Guardian

The Guardian vs Myron Kaplan on ‘The Death of Klinghoffer’


The New York Metropolitan Opera will open their production of ‘The Death of Klinghoffer’ on October 20th, an opera based on the 1985 hijacking by Palestinian terrorists of an Italian cruise ship named the Achille Lauro, in which a 69-year-old wheelchair-bound Jewish man named Leon Klinghoffer was shot in the head before being thrown overboard.

leon

Leon Klinghoffer

Though the opera will be staged as planned, The Met recently cancelled plans for a cinema simulcast of the production, citing fears that it may inadvertently incite antisemitism due to what’s been characterized as its sympathetic view of the terrorists.

On June 18th, the Guardian’s classical music critic expressed his outrage at The Met’s decision in the following article, in which he dismissed  “concern in the international Jewish community” about the opera’s propensity to “fan global antisemitism”.

opera

So, we thought it would be helpful to reproduce an open letter written to the New York Metropolitan Opera by Myron Kaplan, a senior research analyst at CAMERA who also happens to be a serious opera fan.

Dear Mr. Gelb,

As a longtime fan of grand opera, I have attended numerous superb live Met performances both at Lincoln Center and via live Saturday matinée performance HD transmissions to theaters (not to mention listening to numerous Met Saturday matinée live radio broadcasts)—and have greatly admired your accomplishments at the Met. So it was with great dismay and disappointment that I learned that the Met had scheduled for the 2014-2015 season its first-ever performances of John Adams’s “The Death of Klinghoffer.” Mediocre music is the least of the work’s problems. Even more serious is a tendentious story line and an inflammatory libretto that falsely maligns Israel and the Jewish people.

This story line can be characterized fairly as “Understandably aggrieved Palestinian Arabs wreak vengeance on disabled Jew standing in for all his perfidious co-religionists.” This is an obscene inversion of the reality that was the Achille Lauro cruise ship hijacking and subsequent terrorist murder of passenger Leon Klinghoffer. In this regard, it must be noted that the librettist, Alice Goodman, during the writing of the opera rejected her American Jewish heritage by joining the Anglican Church, the leadership of which is known for its hostility toward Israel. Goodman is now a parish priest in England.

The most troubling aspect of the Met’s scheduling of “The Death of Klinghoffer” is the live HD transmission of this opera, set for November 15, 2014—one of 10 such transmitted opera performances planned for the coming season—to more than 2,000 theaters in 66 countries (including more than 700 U.S. theaters). This would make the live performance immediately available to hundreds of thousands of people (and potentially millions according to the Met), giving wide international distribution to what is, at its heart, an anti-Jewish slander.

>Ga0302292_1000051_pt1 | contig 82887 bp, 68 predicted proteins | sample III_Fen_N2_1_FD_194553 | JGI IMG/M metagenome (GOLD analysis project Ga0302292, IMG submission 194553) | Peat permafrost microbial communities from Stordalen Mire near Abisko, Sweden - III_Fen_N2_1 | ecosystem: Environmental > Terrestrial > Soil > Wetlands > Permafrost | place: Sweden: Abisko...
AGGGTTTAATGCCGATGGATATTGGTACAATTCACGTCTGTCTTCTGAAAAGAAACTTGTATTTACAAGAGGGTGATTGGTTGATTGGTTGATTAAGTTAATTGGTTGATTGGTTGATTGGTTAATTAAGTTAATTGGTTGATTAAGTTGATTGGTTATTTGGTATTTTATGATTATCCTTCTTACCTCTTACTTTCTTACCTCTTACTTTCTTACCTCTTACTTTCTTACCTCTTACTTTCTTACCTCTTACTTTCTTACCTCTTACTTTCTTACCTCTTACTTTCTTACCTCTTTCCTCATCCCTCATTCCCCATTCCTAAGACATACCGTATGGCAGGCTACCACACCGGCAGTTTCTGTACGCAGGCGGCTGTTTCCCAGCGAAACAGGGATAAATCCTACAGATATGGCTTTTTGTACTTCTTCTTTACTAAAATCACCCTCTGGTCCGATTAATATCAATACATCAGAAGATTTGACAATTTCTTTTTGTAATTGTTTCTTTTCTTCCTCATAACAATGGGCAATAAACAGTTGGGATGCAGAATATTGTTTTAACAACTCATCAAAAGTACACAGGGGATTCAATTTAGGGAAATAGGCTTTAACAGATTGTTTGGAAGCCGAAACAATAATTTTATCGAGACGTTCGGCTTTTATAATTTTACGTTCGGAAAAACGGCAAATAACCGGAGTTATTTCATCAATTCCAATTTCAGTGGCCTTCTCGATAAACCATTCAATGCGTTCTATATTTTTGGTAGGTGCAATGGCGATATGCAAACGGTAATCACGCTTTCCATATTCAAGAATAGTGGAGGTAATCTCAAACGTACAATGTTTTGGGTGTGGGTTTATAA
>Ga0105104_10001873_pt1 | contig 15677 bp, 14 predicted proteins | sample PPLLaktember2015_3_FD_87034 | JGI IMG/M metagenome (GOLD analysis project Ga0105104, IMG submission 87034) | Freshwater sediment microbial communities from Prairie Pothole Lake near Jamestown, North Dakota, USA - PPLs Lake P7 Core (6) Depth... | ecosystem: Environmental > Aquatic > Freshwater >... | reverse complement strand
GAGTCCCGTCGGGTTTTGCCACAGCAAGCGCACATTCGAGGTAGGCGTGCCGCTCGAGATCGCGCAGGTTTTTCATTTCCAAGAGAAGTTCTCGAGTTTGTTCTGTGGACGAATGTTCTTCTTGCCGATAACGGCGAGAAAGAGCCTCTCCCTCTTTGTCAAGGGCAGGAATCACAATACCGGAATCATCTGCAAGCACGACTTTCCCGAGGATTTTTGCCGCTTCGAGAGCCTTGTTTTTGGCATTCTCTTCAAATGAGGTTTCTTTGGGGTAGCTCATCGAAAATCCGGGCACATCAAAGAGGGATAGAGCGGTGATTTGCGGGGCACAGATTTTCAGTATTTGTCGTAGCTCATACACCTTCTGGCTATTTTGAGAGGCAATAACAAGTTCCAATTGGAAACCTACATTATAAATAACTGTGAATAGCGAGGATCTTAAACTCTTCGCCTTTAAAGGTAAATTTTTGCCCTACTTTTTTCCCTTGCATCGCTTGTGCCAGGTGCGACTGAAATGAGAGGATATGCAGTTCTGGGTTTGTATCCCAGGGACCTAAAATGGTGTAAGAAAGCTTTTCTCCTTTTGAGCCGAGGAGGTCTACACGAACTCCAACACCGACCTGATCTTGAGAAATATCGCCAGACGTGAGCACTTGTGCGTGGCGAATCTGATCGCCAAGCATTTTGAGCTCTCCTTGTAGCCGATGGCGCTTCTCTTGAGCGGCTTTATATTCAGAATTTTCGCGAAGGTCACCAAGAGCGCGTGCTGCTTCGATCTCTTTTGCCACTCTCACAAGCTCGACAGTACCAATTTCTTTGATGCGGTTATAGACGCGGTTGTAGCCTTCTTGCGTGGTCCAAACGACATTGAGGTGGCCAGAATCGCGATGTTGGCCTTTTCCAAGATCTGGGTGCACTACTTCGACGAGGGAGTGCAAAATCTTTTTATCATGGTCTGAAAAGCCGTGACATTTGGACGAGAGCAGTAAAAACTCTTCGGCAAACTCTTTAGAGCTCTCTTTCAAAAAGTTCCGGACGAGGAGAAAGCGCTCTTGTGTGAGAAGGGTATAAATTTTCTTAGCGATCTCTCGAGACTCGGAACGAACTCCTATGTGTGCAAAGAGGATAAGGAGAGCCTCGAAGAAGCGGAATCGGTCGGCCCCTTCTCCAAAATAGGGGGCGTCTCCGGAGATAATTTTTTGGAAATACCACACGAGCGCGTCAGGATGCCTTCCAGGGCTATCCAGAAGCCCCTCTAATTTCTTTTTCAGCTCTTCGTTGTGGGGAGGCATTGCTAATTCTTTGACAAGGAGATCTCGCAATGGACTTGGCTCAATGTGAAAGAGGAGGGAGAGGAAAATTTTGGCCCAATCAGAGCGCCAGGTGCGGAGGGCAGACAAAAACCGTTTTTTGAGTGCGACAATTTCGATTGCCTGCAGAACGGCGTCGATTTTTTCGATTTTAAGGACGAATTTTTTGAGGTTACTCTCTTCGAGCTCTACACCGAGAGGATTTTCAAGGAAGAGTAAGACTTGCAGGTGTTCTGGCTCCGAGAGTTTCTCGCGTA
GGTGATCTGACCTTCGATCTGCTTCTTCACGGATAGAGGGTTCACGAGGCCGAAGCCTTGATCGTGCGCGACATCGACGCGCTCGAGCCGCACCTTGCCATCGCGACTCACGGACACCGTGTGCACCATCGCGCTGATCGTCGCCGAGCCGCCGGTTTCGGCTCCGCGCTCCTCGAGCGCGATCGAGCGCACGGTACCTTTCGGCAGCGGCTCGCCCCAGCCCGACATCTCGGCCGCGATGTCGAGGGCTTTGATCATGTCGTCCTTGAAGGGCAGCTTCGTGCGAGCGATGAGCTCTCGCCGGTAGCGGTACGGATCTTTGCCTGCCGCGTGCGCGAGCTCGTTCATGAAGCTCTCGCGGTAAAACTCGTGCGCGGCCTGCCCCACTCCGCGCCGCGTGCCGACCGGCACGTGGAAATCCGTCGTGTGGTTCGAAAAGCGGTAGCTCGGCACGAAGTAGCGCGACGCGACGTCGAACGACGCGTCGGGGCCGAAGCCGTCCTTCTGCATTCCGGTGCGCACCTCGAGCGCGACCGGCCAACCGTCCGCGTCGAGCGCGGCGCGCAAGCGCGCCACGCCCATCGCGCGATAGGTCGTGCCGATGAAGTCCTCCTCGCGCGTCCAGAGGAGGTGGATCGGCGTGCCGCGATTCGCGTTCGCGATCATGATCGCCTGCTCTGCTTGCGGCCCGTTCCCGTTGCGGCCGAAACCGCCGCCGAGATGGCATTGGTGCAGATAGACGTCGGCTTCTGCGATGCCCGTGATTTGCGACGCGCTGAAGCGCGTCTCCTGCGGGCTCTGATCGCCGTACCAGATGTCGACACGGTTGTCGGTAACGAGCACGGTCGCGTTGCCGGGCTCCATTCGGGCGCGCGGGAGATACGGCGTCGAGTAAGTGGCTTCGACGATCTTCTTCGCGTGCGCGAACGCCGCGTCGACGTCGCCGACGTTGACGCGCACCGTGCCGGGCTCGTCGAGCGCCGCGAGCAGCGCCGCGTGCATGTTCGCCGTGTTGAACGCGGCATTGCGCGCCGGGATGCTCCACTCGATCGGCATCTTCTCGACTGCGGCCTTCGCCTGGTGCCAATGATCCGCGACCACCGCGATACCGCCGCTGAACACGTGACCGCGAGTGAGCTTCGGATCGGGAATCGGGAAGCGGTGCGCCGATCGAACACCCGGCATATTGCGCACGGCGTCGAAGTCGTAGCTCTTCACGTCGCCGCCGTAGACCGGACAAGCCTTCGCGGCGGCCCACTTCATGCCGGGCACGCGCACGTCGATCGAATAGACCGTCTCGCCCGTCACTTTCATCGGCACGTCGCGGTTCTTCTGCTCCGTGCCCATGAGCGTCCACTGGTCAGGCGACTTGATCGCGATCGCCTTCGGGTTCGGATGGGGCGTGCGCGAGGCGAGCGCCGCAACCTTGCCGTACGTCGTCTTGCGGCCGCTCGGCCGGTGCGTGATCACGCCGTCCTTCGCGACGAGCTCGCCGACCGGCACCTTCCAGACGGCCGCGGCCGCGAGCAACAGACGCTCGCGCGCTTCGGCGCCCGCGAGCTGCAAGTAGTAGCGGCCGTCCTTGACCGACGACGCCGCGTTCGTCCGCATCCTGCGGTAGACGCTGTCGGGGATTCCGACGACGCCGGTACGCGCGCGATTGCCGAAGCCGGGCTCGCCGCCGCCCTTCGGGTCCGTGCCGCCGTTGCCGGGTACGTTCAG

I’m aware that it may not be feasible at this juncture to cancel all or any of the eight performances of this opera scheduled during the period of October-November 2014, but in order to minimize the harm, the Met should substitute another opera for the HD transmission.

As alluded to above, the opera is based on the 1985 murder of a helpless 69-year-old American Jewish man, Leon Klinghoffer, confined to a wheelchair—shot in the head while vacationing with his wife on a cruise ship in the Mediterranean Sea. He was murdered by Palestinian Arab hijackers belonging to the Palestine Liberation Front, a component of Yasser Arafat’s Palestine Liberation Organization, and his body dumped into the water. The choice of the title, “The Death of Klinghoffer” and not “The Murder of Klinghoffer,” signals the work’s moral evasion and misrepresentation. In a sense, it is consistent with the PLO’s initial comments on the murder, that either Klinghoffer had died of natural causes or his wife pushed him overboard to be able to claim life insurance. The title’s sanitizing of murder is, however, also consistent with the opera’s anti-Jewish tone. Instead of properly characterizing the Palestinian hijackers of the cruise ship as permanent prisoners of their own rage originating from cultural indoctrination, Adams/Goodman impart idealism to them.